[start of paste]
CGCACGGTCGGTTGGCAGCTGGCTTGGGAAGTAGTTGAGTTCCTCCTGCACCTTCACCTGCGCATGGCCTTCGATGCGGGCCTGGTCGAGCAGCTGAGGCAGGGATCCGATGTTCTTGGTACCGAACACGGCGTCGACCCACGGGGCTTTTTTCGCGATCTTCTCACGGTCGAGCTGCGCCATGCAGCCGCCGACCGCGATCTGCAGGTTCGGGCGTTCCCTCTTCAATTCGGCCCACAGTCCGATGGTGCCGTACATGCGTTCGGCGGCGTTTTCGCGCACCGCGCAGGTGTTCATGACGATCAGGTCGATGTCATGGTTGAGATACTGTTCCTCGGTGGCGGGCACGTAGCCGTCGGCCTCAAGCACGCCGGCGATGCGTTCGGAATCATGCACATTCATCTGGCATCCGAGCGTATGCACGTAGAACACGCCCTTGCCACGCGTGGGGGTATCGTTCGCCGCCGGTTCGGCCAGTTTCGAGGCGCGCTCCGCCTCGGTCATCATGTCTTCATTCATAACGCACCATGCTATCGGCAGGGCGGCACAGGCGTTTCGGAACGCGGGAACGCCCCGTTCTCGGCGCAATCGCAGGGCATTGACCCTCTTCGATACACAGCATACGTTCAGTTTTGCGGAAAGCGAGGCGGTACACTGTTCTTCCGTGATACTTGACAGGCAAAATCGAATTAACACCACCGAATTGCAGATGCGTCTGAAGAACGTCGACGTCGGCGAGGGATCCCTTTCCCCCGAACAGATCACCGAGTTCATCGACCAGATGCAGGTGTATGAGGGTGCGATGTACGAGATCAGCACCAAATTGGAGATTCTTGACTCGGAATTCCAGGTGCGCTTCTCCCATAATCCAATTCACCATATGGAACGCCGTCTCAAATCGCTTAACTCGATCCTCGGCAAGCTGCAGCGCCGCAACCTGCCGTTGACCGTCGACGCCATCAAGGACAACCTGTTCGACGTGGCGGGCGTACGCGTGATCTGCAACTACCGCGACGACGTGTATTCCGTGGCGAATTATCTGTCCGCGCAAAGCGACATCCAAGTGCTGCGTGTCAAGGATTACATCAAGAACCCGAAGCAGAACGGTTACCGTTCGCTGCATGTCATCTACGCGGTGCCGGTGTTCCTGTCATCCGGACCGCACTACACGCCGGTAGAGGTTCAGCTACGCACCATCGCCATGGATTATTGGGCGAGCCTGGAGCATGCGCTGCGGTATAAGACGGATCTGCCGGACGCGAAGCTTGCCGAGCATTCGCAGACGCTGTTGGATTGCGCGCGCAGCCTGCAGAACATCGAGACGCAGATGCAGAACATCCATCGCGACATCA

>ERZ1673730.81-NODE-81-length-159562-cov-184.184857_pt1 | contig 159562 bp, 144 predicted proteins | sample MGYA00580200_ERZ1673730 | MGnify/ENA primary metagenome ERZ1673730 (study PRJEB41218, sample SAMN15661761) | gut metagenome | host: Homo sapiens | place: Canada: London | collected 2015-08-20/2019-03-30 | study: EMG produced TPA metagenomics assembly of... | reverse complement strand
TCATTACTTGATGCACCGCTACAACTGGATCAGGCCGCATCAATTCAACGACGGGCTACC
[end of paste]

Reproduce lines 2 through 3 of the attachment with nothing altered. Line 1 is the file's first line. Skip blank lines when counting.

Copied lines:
>ERZ1673730.81-NODE-81-length-159562-cov-184.184857_pt1 | contig 159562 bp, 144 predicted proteins | sample MGYA00580200_ERZ1673730 | MGnify/ENA primary metagenome ERZ1673730 (study PRJEB41218, sample SAMN15661761) | gut metagenome | host: Homo sapiens | place: Canada: London | collected 2015-08-20/2019-03-30 | study: EMG produced TPA metagenomics assembly of... | reverse complement strand
TCATTACTTGATGCACCGCTACAACTGGATCAGGCCGCATCAATTCAACGACGGGCTACC